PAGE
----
The Social (Alumni) Network

I was recently reading about beer. Granted, this is not my favorite activity associated with the stuff. But the story in question piqued my interest, because of its implications for leadership of the emergent global workforce.
It seems that in 2011 a pair of recent MBA graduates, one from Germany and one from India, founded a German beer company by the name of St. Erhard. The idea was simpler than a twist top: Distribute German beer in India. “The world—India included—had Heineken and Corona, but no German brands were available,” Christian Klemenz told the Financial Times. “German beer had a great reputation, but you couldn’t buy it. That struck me as very strange.”
Klemenz, a graduate of the HHL Leipzig Graduate School of Management, had met Vikanshu Bhargava, a student at the Indian Institute of Management Ahmedabad (IIM-A), while on an exchange trip. The German began a business plan project at IIM-A, which Bhargava joined. After graduation, Klemenz decamped to Bavaria, home of the world’s highest density of breweries, and came upon the name of St. Erhard, a local demigod. Crucially, the name is “good and pronounceable” in the Asian market, said Klemenz.
But here’s where the implications for workforce leadership apply. As is so often the case, the biggest challenge was not product, but market access (think transporting food to the needy in roadless geographies.) So Bhargava set to work on local licensing, no mean feat, given that country’s notoriously palm-greased bureaucracy. The solution? Bhargava found two fellow alums who were already in the Indian beverage biz. The result? An active, local marketing department—a vehicle for which most competitors would sacrifice their most secret pilsner recipe.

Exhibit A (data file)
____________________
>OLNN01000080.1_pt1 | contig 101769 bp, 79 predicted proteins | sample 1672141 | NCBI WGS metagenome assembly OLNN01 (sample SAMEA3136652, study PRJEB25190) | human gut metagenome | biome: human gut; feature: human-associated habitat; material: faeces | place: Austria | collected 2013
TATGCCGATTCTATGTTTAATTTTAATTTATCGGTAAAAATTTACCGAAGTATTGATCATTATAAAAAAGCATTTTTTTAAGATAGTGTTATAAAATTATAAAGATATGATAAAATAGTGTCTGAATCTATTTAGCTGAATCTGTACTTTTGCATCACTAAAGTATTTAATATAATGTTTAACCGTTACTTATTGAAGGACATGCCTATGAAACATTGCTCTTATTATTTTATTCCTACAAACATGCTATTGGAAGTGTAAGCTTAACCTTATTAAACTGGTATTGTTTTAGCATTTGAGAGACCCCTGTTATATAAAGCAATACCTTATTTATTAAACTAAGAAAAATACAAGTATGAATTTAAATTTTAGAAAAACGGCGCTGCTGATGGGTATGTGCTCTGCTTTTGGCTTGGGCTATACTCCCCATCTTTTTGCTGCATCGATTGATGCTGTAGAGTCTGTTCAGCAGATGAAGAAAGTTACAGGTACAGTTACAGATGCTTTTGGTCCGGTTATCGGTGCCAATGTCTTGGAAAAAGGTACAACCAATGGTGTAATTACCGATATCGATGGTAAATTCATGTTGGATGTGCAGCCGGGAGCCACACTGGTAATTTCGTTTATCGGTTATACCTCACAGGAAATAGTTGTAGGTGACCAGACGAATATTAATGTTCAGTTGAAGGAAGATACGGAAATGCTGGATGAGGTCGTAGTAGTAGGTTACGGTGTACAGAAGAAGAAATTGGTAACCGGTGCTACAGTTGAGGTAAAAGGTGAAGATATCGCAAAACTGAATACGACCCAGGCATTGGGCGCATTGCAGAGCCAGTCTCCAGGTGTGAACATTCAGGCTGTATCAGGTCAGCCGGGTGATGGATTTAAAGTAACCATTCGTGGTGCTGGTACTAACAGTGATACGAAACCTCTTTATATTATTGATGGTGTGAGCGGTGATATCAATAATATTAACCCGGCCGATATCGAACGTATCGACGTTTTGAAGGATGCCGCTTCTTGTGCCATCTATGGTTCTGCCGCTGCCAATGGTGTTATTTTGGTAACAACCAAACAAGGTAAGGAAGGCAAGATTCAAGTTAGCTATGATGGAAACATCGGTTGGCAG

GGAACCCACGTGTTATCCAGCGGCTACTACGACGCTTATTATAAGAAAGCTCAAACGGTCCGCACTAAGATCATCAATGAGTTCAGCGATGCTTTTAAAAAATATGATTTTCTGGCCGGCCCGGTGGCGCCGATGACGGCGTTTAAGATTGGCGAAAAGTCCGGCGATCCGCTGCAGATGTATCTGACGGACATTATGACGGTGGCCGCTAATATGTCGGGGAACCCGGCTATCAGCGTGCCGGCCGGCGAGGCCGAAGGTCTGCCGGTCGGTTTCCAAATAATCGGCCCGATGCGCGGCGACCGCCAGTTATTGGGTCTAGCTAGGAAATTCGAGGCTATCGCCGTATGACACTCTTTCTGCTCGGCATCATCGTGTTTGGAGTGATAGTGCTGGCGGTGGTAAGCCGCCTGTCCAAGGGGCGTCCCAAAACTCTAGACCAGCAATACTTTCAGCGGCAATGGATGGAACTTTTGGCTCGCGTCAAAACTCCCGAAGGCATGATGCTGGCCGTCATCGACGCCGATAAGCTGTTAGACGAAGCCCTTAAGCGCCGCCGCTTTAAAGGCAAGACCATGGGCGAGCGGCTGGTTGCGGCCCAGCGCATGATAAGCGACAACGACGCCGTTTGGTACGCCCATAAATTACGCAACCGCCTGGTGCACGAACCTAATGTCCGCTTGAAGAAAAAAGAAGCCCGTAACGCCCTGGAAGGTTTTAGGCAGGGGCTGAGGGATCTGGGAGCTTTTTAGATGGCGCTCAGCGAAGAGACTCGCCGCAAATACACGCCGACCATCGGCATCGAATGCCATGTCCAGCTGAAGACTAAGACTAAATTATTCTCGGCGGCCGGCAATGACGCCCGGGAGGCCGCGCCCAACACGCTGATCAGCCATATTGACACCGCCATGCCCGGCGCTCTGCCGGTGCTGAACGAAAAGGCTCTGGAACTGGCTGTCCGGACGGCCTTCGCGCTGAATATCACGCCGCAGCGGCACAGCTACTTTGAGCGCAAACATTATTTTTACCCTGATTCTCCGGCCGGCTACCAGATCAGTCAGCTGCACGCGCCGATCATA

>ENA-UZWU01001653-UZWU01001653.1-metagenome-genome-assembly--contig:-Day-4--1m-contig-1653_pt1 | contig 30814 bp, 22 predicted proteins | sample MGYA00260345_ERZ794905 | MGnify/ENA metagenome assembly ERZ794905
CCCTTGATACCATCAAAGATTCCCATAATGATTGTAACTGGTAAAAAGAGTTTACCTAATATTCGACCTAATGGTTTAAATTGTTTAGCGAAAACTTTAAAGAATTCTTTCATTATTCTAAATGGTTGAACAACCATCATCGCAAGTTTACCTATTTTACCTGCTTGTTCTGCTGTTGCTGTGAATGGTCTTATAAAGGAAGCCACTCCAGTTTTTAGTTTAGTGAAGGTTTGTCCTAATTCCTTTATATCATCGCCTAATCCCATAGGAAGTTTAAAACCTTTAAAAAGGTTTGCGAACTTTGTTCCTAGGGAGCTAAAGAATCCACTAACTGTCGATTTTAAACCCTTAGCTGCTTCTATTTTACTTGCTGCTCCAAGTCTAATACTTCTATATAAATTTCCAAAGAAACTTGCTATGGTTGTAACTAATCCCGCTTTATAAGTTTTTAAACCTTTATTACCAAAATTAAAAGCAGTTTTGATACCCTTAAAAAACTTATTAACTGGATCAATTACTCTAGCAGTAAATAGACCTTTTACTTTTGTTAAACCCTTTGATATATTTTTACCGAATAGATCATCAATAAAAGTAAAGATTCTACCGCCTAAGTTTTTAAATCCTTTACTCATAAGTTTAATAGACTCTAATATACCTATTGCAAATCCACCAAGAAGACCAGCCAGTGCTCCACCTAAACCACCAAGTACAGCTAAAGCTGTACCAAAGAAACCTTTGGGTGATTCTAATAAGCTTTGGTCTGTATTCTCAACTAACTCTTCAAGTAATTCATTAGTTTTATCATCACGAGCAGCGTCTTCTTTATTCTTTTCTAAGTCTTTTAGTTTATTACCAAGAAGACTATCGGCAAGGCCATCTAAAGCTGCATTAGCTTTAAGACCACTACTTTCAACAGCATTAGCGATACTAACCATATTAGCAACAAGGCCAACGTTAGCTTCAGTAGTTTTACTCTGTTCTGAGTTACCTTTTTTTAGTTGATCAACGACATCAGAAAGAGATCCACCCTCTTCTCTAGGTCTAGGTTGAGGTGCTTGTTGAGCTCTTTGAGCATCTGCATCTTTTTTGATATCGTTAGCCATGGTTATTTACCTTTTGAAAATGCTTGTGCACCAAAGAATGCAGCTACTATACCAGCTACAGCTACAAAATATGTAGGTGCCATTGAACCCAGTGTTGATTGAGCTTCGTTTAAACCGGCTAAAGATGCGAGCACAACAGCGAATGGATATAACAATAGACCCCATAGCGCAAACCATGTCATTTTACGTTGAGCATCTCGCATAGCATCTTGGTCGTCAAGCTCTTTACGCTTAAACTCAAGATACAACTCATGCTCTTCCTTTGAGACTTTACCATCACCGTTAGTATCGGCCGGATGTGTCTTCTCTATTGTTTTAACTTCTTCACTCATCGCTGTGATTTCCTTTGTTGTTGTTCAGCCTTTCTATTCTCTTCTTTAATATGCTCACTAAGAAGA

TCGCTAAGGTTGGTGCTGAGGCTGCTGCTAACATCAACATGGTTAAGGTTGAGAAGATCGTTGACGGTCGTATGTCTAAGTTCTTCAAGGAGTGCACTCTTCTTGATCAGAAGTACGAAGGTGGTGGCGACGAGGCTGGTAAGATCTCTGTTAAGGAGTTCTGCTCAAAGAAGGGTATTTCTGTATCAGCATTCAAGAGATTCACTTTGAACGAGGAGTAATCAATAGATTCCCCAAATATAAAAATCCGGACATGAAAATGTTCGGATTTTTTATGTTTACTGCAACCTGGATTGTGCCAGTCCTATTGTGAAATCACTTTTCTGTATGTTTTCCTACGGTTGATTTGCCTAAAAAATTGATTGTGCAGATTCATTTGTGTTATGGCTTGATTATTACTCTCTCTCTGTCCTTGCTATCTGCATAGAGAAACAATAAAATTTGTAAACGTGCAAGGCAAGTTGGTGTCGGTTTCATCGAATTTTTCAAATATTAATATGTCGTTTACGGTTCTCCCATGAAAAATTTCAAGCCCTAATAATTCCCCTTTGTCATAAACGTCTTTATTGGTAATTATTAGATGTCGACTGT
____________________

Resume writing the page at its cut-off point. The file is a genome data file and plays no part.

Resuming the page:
Off the ground (with Euro investment now in “the mid-five digit range,” according to Klemenz), the pair again leveraged the alumni network to add a business partner in Singapore. Their network also led to some of the investors who put up a Euro stake, which is now in the “small six digits.”
So here’s the question. How many human resources departments can you name that have sophisticated alumni networks? I put that question to a trio of the most experienced and informed members of the provider and analyst community. (It wasn’t done over beers, but the names have been expunged to protect the inebriated.) The answers were pretty much uniform:
“Do I think that most HR departments have sophisticated connections with former employees?” replied the first. “No. I think it’s very, very rare, in fact. But it’s something more should do.”
The second? “A real working alumni network? In a word. No.”
Anyone? “This can be a good idea, if executed well,” said the third, “but I think most do not. Many don’t have a robust or good referral plan in general, let alone alumni programs.”
Think about it, folks. You’ve read all the analyses of the “free agent economy.” No one stays forever. Not everyone leaves for good. What future value are you—or your clients—leaving on the table by failing to build that once-and-future employee network?
P.S. Please do send examples of any such strong and sophisticated networks to me at

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